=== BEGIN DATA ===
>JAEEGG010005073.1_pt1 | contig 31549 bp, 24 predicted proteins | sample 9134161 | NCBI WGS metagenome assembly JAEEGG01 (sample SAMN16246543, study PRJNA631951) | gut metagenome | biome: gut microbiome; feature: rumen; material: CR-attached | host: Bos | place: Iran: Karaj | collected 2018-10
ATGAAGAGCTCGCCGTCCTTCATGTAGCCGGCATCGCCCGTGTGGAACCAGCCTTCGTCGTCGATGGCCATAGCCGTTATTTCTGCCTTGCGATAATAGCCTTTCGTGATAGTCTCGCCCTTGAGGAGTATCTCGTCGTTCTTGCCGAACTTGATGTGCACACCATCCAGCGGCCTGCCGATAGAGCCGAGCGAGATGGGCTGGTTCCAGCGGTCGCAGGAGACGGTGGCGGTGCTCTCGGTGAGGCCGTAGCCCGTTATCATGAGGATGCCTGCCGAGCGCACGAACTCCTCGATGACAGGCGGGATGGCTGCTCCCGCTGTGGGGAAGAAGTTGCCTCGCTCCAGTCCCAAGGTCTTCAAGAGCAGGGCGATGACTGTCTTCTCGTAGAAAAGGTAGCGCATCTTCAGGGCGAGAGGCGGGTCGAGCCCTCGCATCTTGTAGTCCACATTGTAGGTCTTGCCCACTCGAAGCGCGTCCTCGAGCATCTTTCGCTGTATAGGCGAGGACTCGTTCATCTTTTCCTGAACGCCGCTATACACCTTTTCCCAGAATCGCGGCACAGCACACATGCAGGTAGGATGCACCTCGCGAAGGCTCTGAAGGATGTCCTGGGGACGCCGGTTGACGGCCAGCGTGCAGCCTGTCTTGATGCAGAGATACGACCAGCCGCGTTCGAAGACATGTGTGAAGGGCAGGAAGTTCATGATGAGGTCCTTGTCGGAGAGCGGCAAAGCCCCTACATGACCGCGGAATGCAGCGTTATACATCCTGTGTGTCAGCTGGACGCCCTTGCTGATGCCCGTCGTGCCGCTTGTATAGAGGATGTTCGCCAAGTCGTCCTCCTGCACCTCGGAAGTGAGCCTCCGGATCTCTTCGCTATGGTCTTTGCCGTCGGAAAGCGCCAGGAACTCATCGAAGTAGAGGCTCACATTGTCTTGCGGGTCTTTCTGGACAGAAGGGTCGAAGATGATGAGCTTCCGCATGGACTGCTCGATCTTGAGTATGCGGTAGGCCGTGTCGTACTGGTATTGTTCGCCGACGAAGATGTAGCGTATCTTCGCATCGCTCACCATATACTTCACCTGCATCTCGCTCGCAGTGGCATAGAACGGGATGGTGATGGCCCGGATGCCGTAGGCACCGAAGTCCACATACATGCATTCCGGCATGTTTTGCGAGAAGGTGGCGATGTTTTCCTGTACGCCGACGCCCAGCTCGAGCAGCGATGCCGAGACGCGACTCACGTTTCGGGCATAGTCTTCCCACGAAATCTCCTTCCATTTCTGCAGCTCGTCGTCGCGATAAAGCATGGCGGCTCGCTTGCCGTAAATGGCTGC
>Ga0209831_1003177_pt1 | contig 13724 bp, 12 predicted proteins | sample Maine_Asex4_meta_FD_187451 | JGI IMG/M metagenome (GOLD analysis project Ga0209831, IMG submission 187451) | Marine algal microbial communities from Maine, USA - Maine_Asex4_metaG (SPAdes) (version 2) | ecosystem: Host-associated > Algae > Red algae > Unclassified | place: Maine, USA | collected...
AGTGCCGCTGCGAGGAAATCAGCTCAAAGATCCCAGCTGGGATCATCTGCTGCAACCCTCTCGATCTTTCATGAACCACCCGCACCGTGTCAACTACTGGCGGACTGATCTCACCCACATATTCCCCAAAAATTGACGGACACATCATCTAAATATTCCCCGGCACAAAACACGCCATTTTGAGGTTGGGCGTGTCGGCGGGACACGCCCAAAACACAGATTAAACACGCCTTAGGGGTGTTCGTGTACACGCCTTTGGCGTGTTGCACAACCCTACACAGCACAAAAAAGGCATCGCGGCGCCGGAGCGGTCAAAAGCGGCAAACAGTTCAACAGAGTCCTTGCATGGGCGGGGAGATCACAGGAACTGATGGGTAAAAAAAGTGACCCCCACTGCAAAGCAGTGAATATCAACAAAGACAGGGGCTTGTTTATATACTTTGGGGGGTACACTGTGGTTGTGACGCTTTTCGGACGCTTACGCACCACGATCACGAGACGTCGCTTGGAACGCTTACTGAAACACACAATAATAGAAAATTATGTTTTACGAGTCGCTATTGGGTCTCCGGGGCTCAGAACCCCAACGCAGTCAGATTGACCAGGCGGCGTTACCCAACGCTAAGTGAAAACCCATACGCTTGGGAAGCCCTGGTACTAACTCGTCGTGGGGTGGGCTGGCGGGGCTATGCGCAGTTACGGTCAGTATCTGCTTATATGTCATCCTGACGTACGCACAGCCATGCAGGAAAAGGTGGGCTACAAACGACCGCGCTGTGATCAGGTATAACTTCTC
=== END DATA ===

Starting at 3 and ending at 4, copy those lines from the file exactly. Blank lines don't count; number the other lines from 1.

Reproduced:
>Ga0209831_1003177_pt1 | contig 13724 bp, 12 predicted proteins | sample Maine_Asex4_meta_FD_187451 | JGI IMG/M metagenome (GOLD analysis project Ga0209831, IMG submission 187451) | Marine algal microbial communities from Maine, USA - Maine_Asex4_metaG (SPAdes) (version 2) | ecosystem: Host-associated > Algae > Red algae > Unclassified | place: Maine, USA | collected...
AGTGCCGCTGCGAGGAAATCAGCTCAAAGATCCCAGCTGGGATCATCTGCTGCAACCCTCTCGATCTTTCATGAACCACCCGCACCGTGTCAACTACTGGCGGACTGATCTCACCCACATATTCCCCAAAAATTGACGGACACATCATCTAAATATTCCCCGGCACAAAACACGCCATTTTGAGGTTGGGCGTGTCGGCGGGACACGCCCAAAACACAGATTAAACACGCCTTAGGGGTGTTCGTGTACACGCCTTTGGCGTGTTGCACAACCCTACACAGCACAAAAAAGGCATCGCGGCGCCGGAGCGGTCAAAAGCGGCAAACAGTTCAACAGAGTCCTTGCATGGGCGGGGAGATCACAGGAACTGATGGGTAAAAAAAGTGACCCCCACTGCAAAGCAGTGAATATCAACAAAGACAGGGGCTTGTTTATATACTTTGGGGGGTACACTGTGGTTGTGACGCTTTTCGGACGCTTACGCACCACGATCACGAGACGTCGCTTGGAACGCTTACTGAAACACACAATAATAGAAAATTATGTTTTACGAGTCGCTATTGGGTCTCCGGGGCTCAGAACCCCAACGCAGTCAGATTGACCAGGCGGCGTTACCCAACGCTAAGTGAAAACCCATACGCTTGGGAAGCCCTGGTACTAACTCGTCGTGGGGTGGGCTGGCGGGGCTATGCGCAGTTACGGTCAGTATCTGCTTATATGTCATCCTGACGTACGCACAGCCATGCAGGAAAAGGTGGGCTACAAACGACCGCGCTGTGATCAGGTATAACTTCTC